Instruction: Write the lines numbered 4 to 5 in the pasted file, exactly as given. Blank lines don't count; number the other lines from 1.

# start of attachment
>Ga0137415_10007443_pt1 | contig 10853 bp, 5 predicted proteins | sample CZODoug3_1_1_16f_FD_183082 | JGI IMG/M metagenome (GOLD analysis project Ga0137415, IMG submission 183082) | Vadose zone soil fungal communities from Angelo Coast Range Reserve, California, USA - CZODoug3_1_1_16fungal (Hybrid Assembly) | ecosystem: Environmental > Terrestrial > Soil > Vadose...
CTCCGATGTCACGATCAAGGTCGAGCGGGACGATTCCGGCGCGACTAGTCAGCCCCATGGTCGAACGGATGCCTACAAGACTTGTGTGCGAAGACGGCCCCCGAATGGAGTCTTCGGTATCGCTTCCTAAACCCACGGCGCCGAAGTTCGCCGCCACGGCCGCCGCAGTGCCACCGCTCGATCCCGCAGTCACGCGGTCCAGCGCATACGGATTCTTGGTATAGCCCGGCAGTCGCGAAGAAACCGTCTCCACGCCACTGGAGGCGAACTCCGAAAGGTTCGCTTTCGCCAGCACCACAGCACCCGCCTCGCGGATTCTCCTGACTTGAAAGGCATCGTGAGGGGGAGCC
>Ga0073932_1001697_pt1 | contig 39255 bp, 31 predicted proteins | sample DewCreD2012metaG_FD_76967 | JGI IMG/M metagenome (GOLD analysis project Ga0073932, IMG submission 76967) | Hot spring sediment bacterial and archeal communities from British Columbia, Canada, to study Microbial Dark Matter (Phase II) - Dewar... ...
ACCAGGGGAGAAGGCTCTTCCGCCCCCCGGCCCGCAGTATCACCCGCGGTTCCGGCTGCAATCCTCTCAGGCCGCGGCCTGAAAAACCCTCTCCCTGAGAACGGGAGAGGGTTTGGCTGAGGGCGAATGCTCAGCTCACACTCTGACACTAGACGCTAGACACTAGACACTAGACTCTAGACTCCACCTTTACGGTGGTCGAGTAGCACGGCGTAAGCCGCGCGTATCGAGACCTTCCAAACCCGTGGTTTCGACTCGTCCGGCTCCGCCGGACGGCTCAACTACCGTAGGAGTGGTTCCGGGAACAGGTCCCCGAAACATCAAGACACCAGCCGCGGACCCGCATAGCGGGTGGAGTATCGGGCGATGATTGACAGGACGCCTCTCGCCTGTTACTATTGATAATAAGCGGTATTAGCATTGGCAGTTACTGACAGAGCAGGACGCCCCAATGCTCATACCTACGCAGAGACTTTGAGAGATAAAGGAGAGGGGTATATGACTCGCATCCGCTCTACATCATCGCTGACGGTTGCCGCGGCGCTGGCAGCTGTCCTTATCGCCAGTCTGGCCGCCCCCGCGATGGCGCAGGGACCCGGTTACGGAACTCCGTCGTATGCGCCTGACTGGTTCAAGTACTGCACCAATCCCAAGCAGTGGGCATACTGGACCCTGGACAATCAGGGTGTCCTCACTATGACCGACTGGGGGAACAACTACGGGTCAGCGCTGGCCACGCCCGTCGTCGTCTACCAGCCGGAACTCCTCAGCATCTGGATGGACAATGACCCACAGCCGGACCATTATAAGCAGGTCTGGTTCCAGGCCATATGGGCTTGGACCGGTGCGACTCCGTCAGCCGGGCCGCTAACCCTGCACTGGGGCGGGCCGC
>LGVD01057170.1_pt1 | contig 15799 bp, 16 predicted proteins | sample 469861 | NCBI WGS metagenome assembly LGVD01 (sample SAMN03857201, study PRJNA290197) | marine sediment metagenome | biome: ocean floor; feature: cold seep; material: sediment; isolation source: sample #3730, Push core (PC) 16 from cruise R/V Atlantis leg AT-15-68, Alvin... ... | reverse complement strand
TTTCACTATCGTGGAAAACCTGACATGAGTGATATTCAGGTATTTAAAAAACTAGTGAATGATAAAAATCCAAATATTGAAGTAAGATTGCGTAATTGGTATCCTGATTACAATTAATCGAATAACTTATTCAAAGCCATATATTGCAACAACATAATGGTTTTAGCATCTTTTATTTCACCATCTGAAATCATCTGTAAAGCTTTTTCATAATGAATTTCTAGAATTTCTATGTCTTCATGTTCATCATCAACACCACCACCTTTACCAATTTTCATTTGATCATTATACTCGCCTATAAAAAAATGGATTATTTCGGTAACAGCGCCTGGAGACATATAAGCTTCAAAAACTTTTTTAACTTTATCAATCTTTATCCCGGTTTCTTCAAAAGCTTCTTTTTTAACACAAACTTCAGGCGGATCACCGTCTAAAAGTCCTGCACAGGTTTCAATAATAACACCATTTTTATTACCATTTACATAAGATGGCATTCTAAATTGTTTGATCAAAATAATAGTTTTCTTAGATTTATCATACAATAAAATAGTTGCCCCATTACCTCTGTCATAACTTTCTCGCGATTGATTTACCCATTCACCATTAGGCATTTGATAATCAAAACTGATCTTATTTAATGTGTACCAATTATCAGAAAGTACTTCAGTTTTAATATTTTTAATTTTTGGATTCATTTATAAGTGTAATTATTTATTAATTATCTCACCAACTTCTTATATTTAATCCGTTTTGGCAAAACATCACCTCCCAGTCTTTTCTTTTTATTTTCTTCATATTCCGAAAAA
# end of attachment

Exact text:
ACCAGGGGAGAAGGCTCTTCCGCCCCCCGGCCCGCAGTATCACCCGCGGTTCCGGCTGCAATCCTCTCAGGCCGCGGCCTGAAAAACCCTCTCCCTGAGAACGGGAGAGGGTTTGGCTGAGGGCGAATGCTCAGCTCACACTCTGACACTAGACGCTAGACACTAGACACTAGACTCTAGACTCCACCTTTACGGTGGTCGAGTAGCACGGCGTAAGCCGCGCGTATCGAGACCTTCCAAACCCGTGGTTTCGACTCGTCCGGCTCCGCCGGACGGCTCAACTACCGTAGGAGTGGTTCCGGGAACAGGTCCCCGAAACATCAAGACACCAGCCGCGGACCCGCATAGCGGGTGGAGTATCGGGCGATGATTGACAGGACGCCTCTCGCCTGTTACTATTGATAATAAGCGGTATTAGCATTGGCAGTTACTGACAGAGCAGGACGCCCCAATGCTCATACCTACGCAGAGACTTTGAGAGATAAAGGAGAGGGGTATATGACTCGCATCCGCTCTACATCATCGCTGACGGTTGCCGCGGCGCTGGCAGCTGTCCTTATCGCCAGTCTGGCCGCCCCCGCGATGGCGCAGGGACCCGGTTACGGAACTCCGTCGTATGCGCCTGACTGGTTCAAGTACTGCACCAATCCCAAGCAGTGGGCATACTGGACCCTGGACAATCAGGGTGTCCTCACTATGACCGACTGGGGGAACAACTACGGGTCAGCGCTGGCCACGCCCGTCGTCGTCTACCAGCCGGAACTCCTCAGCATCTGGATGGACAATGACCCACAGCCGGACCATTATAAGCAGGTCTGGTTCCAGGCCATATGGGCTTGGACCGGTGCGACTCCGTCAGCCGGGCCGCTAACCCTGCACTGGGGCGGGCCGC
>LGVD01057170.1_pt1 | contig 15799 bp, 16 predicted proteins | sample 469861 | NCBI WGS metagenome assembly LGVD01 (sample SAMN03857201, study PRJNA290197) | marine sediment metagenome | biome: ocean floor; feature: cold seep; material: sediment; isolation source: sample #3730, Push core (PC) 16 from cruise R/V Atlantis leg AT-15-68, Alvin... ... | reverse complement strand